The baraita interjects: Isnโ€™t notar identical to meat that was left overnight, and it has already been established that one is liable for partaking of leftover meat while in an impure state? Rather, what is meant is as follows: One might have thought to include in the prohibition even the meats that were rendered piggul, just as notar is included. Therefore, the verse states: โ€œOf the meat of the sacrifice of peace offerings,โ€ and the term โ€œof the meatโ€ excluded one who is impure who partakes of piggul.

ื•ืžื” ืจืื™ืช ืœืจื‘ื•ืช ืืช ืืœื• ื•ืœื”ื•ืฆื™ื ืืช ืืœื• ืื—ืจ ืฉืจื™ื‘ื” ื”ื›ืชื•ื‘ ื•ืžื™ืขื˜ ืืžืจืช ืžืจื‘ื” ืื ื™ ืืช ืืœื• ืฉื”ื™ืชื” ืœื”ืŸ ืฉืขืช ื”ื›ื•ืฉืจ ื•ืžื•ืฆื™ื ืื ื™ ืืช ืืœื• ืฉืœื ื”ื™ืชื” ืœื”ืŸ ืฉืขืช ื”ื›ื•ืฉืจ

The baraita asks: And what did you see to include these, i.e., leftover meat and meat that leaves the courtyard, and to exclude those, i.e., piggul? It answers: After the verse included some offerings and excluded others, you should say the following: I include these, the leftover meat and the meat that leaves the Temple courtyard, as they had a period of fitness after their blood was sprinkled, before they were rendered unfit by being left over or by leaving the Temple courtyard. And I exclude those, piggul, as they never had a period of fitness, as they were already unfit when the blood was sprinkled.

ื•ืื ืชืืžืจ ื‘ืฉืจ ืฉื ื˜ืžื ืœืคื ื™ ื–ืจื™ืงืช ื“ืžื™ื ื•ืื›ืœื• ืœืื—ืจ ื–ืจื™ืงืช ื“ืžื™ื ืžืคื ื™ ืžื” ื—ื™ื™ื‘ื™ืŸ ืขืœื™ื• ืžืฉื•ื ื˜ื•ืžืื” ืžืคื ื™ ืฉื”ืฆื™ืฅ ืžืจืฆื”

The baraita concludes: And if you say that if that is the case, then with regard to sacrificial meat that became impure before the sprinkling of the blood, and one who was impure ate it after the sprinkling of the blood, for what reason is he liable for eating it due to violation of the prohibition against partaking of the meat while ritually impure if it never had a period of fitness? The answer is that he is liable because the frontplate effects acceptance and the sprinkling is valid.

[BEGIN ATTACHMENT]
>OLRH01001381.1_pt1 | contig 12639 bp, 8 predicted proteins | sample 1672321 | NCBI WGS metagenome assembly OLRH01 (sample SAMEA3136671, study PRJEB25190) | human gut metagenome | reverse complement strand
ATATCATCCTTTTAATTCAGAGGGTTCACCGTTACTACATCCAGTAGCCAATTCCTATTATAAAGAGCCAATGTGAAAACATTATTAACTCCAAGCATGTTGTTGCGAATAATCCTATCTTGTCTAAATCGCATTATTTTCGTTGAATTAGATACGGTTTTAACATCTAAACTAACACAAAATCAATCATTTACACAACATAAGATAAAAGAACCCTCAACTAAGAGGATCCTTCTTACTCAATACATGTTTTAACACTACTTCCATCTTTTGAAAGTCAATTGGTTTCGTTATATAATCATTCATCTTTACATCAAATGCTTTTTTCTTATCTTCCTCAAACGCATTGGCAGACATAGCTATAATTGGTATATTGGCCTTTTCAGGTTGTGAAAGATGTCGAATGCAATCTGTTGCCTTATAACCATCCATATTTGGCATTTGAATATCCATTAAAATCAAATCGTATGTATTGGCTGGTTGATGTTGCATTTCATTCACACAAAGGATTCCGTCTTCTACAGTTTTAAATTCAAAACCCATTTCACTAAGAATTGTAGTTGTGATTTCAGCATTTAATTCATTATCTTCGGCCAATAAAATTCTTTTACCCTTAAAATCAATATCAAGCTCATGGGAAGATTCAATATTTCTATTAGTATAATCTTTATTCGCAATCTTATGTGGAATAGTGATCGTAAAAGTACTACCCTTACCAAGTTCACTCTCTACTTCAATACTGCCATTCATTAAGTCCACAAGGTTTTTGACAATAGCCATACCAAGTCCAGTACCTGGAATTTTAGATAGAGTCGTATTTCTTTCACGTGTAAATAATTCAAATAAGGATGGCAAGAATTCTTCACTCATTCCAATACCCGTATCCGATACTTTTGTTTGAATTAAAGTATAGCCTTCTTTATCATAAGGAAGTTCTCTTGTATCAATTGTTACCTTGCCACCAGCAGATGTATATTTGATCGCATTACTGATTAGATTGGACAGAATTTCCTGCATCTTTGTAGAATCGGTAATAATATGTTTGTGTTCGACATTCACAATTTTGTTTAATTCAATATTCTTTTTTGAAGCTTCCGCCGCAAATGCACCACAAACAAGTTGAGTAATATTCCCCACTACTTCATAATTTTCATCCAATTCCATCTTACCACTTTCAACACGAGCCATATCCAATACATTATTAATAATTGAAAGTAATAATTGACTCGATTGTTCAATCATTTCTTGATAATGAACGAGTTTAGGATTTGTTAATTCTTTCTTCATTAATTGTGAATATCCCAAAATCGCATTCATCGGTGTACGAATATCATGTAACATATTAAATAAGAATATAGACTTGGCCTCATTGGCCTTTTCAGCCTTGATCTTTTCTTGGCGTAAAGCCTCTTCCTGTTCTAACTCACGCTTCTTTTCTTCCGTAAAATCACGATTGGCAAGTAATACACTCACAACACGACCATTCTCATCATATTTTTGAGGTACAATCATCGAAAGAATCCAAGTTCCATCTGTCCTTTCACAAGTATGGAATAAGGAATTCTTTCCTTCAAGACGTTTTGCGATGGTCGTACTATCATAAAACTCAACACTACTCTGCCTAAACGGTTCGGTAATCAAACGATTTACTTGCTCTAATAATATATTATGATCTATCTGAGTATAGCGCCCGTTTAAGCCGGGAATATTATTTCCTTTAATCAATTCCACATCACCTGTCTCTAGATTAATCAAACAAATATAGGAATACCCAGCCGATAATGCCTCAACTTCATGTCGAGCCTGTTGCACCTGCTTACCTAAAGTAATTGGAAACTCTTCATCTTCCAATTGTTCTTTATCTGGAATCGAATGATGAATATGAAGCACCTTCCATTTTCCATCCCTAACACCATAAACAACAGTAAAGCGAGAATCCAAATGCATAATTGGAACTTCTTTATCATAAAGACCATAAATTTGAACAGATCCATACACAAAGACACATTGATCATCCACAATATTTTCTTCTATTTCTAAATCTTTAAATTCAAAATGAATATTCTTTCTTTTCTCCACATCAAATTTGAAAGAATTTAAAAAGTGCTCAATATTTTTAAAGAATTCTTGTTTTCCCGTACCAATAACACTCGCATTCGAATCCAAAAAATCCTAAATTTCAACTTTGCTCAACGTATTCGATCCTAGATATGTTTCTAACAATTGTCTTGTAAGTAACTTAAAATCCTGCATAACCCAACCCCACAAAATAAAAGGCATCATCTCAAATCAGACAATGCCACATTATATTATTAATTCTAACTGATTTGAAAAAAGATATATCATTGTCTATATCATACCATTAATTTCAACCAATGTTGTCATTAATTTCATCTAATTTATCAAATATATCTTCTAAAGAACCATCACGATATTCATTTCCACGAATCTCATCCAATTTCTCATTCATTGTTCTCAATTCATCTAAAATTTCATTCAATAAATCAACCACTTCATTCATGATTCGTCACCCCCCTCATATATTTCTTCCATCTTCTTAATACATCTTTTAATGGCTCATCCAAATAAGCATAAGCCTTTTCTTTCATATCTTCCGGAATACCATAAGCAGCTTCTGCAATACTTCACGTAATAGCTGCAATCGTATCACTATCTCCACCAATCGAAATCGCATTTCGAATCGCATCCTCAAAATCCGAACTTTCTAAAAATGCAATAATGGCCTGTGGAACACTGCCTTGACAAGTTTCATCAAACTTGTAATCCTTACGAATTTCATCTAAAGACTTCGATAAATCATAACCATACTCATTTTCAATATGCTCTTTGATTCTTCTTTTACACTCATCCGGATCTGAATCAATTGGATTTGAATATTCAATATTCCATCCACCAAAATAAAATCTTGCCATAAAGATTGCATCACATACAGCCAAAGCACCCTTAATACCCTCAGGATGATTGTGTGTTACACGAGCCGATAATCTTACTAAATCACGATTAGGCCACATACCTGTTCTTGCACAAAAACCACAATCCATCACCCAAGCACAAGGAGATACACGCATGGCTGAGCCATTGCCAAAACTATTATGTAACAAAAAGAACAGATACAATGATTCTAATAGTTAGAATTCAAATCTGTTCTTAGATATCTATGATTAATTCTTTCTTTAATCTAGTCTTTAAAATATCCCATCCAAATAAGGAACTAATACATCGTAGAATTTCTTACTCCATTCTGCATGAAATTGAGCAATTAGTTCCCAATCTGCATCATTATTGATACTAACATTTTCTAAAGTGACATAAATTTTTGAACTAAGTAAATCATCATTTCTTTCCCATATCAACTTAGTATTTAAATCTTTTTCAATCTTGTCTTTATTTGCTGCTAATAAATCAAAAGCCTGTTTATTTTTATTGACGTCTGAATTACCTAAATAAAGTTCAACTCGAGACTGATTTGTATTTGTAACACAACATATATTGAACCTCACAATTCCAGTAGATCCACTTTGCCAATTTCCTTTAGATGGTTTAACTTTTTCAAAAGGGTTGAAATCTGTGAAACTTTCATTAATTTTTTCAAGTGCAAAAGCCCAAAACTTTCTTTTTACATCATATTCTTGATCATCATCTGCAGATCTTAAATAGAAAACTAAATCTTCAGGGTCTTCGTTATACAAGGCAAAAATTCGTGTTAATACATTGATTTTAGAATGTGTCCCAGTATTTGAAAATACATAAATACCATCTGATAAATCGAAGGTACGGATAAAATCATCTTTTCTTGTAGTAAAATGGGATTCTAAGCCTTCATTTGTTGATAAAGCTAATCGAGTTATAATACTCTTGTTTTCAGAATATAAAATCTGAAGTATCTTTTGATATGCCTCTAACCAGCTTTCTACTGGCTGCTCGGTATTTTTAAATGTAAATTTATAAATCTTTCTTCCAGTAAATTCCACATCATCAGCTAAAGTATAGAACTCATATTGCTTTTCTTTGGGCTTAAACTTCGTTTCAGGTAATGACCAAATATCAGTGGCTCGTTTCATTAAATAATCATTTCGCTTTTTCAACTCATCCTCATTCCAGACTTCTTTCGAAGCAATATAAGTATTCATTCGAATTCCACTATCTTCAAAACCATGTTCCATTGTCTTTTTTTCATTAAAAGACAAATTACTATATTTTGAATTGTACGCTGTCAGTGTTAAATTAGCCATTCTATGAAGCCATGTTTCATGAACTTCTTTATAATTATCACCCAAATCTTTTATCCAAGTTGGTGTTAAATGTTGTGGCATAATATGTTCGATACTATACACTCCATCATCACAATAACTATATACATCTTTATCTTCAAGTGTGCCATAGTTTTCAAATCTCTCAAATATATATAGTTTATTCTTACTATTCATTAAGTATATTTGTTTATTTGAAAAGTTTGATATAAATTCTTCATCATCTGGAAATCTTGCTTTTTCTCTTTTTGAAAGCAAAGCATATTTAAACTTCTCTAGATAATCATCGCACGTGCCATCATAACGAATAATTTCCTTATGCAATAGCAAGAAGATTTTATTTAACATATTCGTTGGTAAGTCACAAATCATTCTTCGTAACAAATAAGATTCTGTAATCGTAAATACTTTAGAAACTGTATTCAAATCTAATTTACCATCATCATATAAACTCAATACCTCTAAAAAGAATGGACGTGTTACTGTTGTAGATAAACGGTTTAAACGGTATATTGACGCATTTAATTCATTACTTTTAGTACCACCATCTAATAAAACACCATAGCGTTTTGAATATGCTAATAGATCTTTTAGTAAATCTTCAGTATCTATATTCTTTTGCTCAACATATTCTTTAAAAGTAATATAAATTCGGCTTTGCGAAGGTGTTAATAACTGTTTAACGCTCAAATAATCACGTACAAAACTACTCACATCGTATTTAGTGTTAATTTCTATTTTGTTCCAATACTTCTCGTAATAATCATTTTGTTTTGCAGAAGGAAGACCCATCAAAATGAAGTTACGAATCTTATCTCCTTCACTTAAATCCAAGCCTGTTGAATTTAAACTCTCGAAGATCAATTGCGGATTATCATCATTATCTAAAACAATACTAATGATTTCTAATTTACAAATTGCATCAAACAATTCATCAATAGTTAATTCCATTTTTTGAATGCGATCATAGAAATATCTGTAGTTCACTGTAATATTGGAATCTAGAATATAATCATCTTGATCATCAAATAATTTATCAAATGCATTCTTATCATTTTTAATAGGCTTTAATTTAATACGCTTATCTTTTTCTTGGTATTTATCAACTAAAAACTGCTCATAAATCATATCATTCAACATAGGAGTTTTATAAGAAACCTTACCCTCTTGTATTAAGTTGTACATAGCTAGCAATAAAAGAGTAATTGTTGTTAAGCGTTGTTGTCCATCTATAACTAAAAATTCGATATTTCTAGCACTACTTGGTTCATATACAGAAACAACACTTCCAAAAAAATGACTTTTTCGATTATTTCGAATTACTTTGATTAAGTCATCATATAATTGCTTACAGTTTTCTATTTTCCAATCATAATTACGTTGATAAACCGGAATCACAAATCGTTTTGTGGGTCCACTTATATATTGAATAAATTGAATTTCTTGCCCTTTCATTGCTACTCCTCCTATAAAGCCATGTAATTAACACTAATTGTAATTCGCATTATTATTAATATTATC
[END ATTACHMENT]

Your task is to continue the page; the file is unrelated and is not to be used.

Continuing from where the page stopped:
ื ื˜ืžื ืื™ืŸ ื™ื•ืฆื ืœื

It arises from this baraita that if the offering became impure, then yes, the frontplate effects acceptance; but in the case of sacrificial meat that leaves the Temple courtyard, the frontplate does not effect acceptance, and therefore it was never considered to have a period of fitness.

ืžืืŸ ืฉืžืขืช ืœื™ื” ื“ืืžืจ ืื™ืŸ ื–ืจื™ืงื” ืžื•ืขืœืช ืœื™ื•ืฆื ืจื‘ื™ ืืœื™ืขื–ืจ ื•ืงืชื ื™ ื“ืžืจืฆื” ืฆื™ืฅ ืขืœ ืื›ื™ืœื•ืช

Rav Sheshet now states his question: Who did you hear who says that the sprinkling of the blood is not effective in the case of sacrificial meat that leaves the Temple courtyard? This is the opinion of Rabbi Eliezer, as seen in tractate Meโ€™ila (6b), and yet although this baraita is then clearly in accordance with his opinion, it teaches that the frontplate effects acceptance for the impurity of the portions of offerings that are to be eaten. Therefore, this too is the opinion of Rabbi Eliezer, and the opinions in the baraita cited above should not be reversed.

ืืœื ืืžืจ ืจื‘ ื—ืกื“ื ืœื ืงืฉื™ื ื”ื ืจื‘ื™ ืืœื™ืขื–ืจ ื”ื ืจื‘ื ืŸ

Rather, Rav แธคisda said: It is not difficult. This baraita, which teaches that the frontplate effects acceptance for the impurity of the portions of offerings that are to be eaten, is in accordance with the opinion of Rabbi Eliezer, whereas that baraita, which teaches that the frontplate does not effect acceptance, is in accordance with the opinion of the Rabbis.

ืื™ืžืจ ื“ืฉืžืขืช ืœื™ื” ืœืจื‘ื™ ืืœื™ืขื–ืจ ื“ืžืจืฆื” ืฆื™ืฅ ืขืœ ืื›ื™ืœื•ืช ื“ืœื ืงื ื™ืก ืžื™ ืฉืžืขืช ืœื™ื” ืื™ืŸ ื›ื™ ื”ื™ื›ื™ ื“ืฉืžืขืช ืœื™ื” ืœืจื‘ื™ ื™ื•ืกื™ ืฉืžืขืช ืœื™ื” ืœืจื‘ื™ ืืœื™ืขื–ืจ ื“ืชื ื™ื ืจื‘ื™ ืืœื™ืขื–ืจ ืื•ืžืจ ื‘ื™ืŸ ื‘ืฉื•ื’ื’ ื‘ื™ืŸ ื‘ืžื–ื™ื“ ืชืจื•ืžืชื• ืชืจื•ืžื”